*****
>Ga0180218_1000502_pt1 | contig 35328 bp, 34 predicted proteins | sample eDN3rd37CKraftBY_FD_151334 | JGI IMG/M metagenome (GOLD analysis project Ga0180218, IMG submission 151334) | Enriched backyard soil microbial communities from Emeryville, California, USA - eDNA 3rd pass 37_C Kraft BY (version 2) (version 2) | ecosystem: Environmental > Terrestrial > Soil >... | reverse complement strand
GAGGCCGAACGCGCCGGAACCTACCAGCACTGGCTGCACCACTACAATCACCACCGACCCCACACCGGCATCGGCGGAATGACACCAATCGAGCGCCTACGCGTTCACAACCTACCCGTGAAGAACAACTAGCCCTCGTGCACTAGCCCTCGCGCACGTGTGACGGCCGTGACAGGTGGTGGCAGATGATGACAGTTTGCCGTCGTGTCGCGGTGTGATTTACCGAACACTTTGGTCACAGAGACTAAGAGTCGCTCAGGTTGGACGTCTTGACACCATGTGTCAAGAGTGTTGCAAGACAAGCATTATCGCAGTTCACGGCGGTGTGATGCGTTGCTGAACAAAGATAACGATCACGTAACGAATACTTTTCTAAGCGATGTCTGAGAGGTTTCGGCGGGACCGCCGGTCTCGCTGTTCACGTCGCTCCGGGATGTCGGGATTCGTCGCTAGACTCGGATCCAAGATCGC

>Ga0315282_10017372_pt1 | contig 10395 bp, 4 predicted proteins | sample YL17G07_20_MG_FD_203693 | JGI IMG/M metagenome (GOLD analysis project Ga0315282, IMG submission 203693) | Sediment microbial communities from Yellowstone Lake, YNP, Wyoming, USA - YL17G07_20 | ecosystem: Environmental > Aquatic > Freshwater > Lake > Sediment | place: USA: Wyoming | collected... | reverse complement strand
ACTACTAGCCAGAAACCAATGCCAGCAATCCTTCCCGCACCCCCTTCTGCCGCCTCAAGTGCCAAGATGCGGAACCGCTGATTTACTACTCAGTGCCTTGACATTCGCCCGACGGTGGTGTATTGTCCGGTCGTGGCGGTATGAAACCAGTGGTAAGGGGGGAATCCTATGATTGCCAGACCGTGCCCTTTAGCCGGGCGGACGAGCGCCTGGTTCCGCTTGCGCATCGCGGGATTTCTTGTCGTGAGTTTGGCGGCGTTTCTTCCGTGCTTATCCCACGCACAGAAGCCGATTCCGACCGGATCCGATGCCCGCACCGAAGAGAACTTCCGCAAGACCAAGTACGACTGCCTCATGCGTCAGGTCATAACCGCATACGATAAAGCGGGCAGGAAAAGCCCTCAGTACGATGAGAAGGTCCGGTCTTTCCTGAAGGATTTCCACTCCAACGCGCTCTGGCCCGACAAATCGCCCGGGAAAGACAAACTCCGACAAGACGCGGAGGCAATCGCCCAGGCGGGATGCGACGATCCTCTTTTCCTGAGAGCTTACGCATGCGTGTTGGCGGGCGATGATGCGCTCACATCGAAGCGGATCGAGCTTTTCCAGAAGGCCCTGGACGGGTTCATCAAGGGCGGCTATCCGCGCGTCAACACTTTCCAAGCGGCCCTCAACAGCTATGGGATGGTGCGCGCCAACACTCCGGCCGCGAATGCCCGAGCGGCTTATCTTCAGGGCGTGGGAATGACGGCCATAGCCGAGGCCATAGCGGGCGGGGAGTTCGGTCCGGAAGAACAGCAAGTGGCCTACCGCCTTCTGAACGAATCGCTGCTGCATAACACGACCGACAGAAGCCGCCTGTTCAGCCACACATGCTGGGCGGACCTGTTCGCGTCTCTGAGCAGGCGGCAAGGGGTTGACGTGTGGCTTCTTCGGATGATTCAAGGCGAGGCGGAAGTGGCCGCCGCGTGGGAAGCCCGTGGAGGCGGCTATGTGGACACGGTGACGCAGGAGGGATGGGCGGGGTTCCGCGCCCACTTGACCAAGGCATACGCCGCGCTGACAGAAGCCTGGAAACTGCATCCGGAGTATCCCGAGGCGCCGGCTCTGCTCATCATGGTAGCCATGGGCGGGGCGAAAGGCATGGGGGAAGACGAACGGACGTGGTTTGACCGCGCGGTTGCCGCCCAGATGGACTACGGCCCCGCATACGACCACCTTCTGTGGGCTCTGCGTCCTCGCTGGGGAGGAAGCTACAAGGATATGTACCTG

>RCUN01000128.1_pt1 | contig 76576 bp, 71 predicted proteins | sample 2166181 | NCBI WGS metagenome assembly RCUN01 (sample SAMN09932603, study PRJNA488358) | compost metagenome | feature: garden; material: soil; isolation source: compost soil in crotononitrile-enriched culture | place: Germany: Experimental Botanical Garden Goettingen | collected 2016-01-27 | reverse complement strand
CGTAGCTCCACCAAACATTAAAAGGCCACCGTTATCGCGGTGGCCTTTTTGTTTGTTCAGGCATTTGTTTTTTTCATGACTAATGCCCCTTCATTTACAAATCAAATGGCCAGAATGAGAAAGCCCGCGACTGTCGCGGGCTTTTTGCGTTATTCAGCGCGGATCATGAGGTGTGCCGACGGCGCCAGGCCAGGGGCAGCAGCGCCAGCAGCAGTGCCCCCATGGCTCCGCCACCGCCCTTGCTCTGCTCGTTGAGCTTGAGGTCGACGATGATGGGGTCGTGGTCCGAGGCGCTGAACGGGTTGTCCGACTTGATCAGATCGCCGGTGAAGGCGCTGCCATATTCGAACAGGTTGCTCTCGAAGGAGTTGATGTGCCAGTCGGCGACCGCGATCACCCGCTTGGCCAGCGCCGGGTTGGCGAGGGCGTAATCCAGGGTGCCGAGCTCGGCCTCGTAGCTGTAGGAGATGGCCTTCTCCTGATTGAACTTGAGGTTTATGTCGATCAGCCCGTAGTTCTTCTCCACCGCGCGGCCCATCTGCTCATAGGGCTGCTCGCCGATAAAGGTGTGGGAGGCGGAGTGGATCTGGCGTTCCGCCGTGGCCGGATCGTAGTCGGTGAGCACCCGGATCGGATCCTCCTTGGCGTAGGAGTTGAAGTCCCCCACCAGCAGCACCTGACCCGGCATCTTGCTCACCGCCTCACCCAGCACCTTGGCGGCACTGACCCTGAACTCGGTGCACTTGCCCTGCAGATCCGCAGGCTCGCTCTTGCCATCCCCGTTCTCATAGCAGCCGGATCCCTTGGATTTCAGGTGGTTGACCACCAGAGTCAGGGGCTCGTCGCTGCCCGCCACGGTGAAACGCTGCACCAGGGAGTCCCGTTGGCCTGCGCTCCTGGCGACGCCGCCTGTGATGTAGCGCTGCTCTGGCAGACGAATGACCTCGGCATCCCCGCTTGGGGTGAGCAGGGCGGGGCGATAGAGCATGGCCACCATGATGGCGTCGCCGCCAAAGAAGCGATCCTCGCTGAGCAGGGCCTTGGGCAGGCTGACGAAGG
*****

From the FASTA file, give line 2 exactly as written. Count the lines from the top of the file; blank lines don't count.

GAGGCCGAACGCGCCGGAACCTACCAGCACTGGCTGCACCACTACAATCACCACCGACCCCACACCGGCATCGGCGGAATGACACCAATCGAGCGCCTACGCGTTCACAACCTACCCGTGAAGAACAACTAGCCCTCGTGCACTAGCCCTCGCGCACGTGTGACGGCCGTGACAGGTGGTGGCAGATGATGACAGTTTGCCGTCGTGTCGCGGTGTGATTTACCGAACACTTTGGTCACAGAGACTAAGAGTCGCTCAGGTTGGACGTCTTGACACCATGTGTCAAGAGTGTTGCAAGACAAGCATTATCGCAGTTCACGGCGGTGTGATGCGTTGCTGAACAAAGATAACGATCACGTAACGAATACTTTTCTAAGCGATGTCTGAGAGGTTTCGGCGGGACCGCCGGTCTCGCTGTTCACGTCGCTCCGGGATGTCGGGATTCGTCGCTAGACTCGGATCCAAGATCGC